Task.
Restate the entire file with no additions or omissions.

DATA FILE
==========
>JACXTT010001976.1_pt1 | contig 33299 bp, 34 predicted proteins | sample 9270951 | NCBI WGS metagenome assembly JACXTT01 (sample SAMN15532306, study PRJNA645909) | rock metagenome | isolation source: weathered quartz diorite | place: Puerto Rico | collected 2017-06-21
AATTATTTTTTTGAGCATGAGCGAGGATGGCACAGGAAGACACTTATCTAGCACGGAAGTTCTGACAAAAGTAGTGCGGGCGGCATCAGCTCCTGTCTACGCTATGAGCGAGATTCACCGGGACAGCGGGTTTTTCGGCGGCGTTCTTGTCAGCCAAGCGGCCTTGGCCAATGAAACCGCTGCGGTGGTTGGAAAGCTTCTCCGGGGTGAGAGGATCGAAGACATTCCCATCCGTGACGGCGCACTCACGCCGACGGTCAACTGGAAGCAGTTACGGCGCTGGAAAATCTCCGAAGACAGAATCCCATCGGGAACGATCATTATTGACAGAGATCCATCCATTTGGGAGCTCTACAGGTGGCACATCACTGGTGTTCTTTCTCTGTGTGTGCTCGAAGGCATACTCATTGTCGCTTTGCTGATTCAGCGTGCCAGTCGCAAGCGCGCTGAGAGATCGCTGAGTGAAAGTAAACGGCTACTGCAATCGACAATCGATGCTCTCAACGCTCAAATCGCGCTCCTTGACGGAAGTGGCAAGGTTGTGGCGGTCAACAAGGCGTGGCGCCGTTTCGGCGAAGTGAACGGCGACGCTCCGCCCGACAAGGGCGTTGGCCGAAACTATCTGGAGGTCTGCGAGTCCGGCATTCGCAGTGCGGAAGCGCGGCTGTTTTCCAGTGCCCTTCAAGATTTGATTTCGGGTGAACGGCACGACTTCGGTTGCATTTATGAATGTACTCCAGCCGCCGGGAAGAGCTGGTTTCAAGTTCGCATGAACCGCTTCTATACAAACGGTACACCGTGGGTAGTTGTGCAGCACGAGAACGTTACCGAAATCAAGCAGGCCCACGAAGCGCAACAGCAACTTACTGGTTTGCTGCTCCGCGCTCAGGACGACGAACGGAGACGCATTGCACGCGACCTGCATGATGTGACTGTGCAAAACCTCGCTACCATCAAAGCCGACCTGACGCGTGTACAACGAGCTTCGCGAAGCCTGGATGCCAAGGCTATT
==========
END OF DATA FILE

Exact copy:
>JACXTT010001976.1_pt1 | contig 33299 bp, 34 predicted proteins | sample 9270951 | NCBI WGS metagenome assembly JACXTT01 (sample SAMN15532306, study PRJNA645909) | rock metagenome | isolation source: weathered quartz diorite | place: Puerto Rico | collected 2017-06-21
AATTATTTTTTTGAGCATGAGCGAGGATGGCACAGGAAGACACTTATCTAGCACGGAAGTTCTGACAAAAGTAGTGCGGGCGGCATCAGCTCCTGTCTACGCTATGAGCGAGATTCACCGGGACAGCGGGTTTTTCGGCGGCGTTCTTGTCAGCCAAGCGGCCTTGGCCAATGAAACCGCTGCGGTGGTTGGAAAGCTTCTCCGGGGTGAGAGGATCGAAGACATTCCCATCCGTGACGGCGCACTCACGCCGACGGTCAACTGGAAGCAGTTACGGCGCTGGAAAATCTCCGAAGACAGAATCCCATCGGGAACGATCATTATTGACAGAGATCCATCCATTTGGGAGCTCTACAGGTGGCACATCACTGGTGTTCTTTCTCTGTGTGTGCTCGAAGGCATACTCATTGTCGCTTTGCTGATTCAGCGTGCCAGTCGCAAGCGCGCTGAGAGATCGCTGAGTGAAAGTAAACGGCTACTGCAATCGACAATCGATGCTCTCAACGCTCAAATCGCGCTCCTTGACGGAAGTGGCAAGGTTGTGGCGGTCAACAAGGCGTGGCGCCGTTTCGGCGAAGTGAACGGCGACGCTCCGCCCGACAAGGGCGTTGGCCGAAACTATCTGGAGGTCTGCGAGTCCGGCATTCGCAGTGCGGAAGCGCGGCTGTTTTCCAGTGCCCTTCAAGATTTGATTTCGGGTGAACGGCACGACTTCGGTTGCATTTATGAATGTACTCCAGCCGCCGGGAAGAGCTGGTTTCAAGTTCGCATGAACCGCTTCTATACAAACGGTACACCGTGGGTAGTTGTGCAGCACGAGAACGTTACCGAAATCAAGCAGGCCCACGAAGCGCAACAGCAACTTACTGGTTTGCTGCTCCGCGCTCAGGACGACGAACGGAGACGCATTGCACGCGACCTGCATGATGTGACTGTGCAAAACCTCGCTACCATCAAAGCCGACCTGACGCGTGTACAACGAGCTTCGCGAAGCCTGGATGCCAAGGCTATT